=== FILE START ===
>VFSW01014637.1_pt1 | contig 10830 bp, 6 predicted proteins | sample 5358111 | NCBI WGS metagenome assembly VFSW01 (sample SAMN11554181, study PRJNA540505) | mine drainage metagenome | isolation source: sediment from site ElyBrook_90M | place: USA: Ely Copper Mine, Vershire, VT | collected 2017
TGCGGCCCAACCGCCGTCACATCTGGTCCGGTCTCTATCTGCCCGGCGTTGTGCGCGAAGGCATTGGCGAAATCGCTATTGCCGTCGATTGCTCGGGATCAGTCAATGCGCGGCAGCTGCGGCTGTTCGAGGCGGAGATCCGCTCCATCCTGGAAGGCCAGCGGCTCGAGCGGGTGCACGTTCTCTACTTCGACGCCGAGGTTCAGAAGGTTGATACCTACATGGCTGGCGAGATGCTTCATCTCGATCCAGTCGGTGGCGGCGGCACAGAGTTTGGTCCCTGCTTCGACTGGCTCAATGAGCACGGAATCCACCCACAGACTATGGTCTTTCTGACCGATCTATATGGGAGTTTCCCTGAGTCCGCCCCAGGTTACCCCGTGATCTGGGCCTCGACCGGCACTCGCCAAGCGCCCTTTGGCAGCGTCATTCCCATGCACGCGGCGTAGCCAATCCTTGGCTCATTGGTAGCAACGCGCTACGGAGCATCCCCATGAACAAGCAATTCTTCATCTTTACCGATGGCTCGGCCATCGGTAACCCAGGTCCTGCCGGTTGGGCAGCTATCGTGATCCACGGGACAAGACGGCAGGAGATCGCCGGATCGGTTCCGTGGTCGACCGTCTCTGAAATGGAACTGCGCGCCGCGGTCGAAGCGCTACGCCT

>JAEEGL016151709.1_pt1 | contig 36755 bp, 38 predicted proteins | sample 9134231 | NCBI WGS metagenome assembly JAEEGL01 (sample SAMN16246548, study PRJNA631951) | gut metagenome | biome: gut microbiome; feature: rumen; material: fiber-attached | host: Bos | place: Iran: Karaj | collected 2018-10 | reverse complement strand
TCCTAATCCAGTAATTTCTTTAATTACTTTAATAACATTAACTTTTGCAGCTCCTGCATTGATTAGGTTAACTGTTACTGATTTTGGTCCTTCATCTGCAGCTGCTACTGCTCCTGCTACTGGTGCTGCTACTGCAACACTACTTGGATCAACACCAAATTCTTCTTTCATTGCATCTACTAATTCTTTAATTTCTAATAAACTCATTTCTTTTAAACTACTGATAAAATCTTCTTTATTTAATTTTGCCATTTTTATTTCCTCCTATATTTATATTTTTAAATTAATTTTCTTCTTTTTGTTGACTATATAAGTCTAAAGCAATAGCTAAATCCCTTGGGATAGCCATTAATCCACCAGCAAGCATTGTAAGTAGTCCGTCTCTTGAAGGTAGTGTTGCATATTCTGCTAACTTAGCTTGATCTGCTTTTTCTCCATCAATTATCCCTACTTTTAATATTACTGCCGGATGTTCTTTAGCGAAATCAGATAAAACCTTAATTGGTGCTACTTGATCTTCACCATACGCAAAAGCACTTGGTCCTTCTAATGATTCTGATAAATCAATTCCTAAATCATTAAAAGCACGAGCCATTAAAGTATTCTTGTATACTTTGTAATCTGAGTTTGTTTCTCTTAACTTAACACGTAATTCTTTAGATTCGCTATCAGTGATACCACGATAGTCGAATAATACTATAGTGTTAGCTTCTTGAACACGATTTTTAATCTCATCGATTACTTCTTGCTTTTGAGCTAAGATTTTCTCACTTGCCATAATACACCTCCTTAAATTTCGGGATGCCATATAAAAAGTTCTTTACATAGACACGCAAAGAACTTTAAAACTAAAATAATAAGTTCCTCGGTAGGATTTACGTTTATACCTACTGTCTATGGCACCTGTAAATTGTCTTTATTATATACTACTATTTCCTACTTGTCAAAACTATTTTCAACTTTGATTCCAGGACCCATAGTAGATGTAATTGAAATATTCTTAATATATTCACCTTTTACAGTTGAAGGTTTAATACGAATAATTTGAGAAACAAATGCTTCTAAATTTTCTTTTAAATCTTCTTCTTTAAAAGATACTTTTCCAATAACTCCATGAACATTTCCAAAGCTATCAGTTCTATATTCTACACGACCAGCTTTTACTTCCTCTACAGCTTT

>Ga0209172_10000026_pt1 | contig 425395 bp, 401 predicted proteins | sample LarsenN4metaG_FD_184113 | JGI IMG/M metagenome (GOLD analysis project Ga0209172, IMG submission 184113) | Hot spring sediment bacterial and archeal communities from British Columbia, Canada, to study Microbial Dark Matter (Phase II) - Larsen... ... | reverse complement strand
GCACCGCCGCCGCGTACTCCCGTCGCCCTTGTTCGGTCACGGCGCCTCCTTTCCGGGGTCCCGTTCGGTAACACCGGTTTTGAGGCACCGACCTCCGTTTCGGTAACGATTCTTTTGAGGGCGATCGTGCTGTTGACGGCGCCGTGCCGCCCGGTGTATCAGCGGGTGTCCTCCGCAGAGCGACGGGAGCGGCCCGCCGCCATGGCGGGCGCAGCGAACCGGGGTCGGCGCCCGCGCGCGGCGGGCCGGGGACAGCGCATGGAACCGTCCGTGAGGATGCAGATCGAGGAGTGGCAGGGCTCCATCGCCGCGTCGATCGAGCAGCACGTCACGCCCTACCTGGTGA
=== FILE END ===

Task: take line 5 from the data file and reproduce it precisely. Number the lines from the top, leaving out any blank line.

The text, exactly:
>Ga0209172_10000026_pt1 | contig 425395 bp, 401 predicted proteins | sample LarsenN4metaG_FD_184113 | JGI IMG/M metagenome (GOLD analysis project Ga0209172, IMG submission 184113) | Hot spring sediment bacterial and archeal communities from British Columbia, Canada, to study Microbial Dark Matter (Phase II) - Larsen... ... | reverse complement strand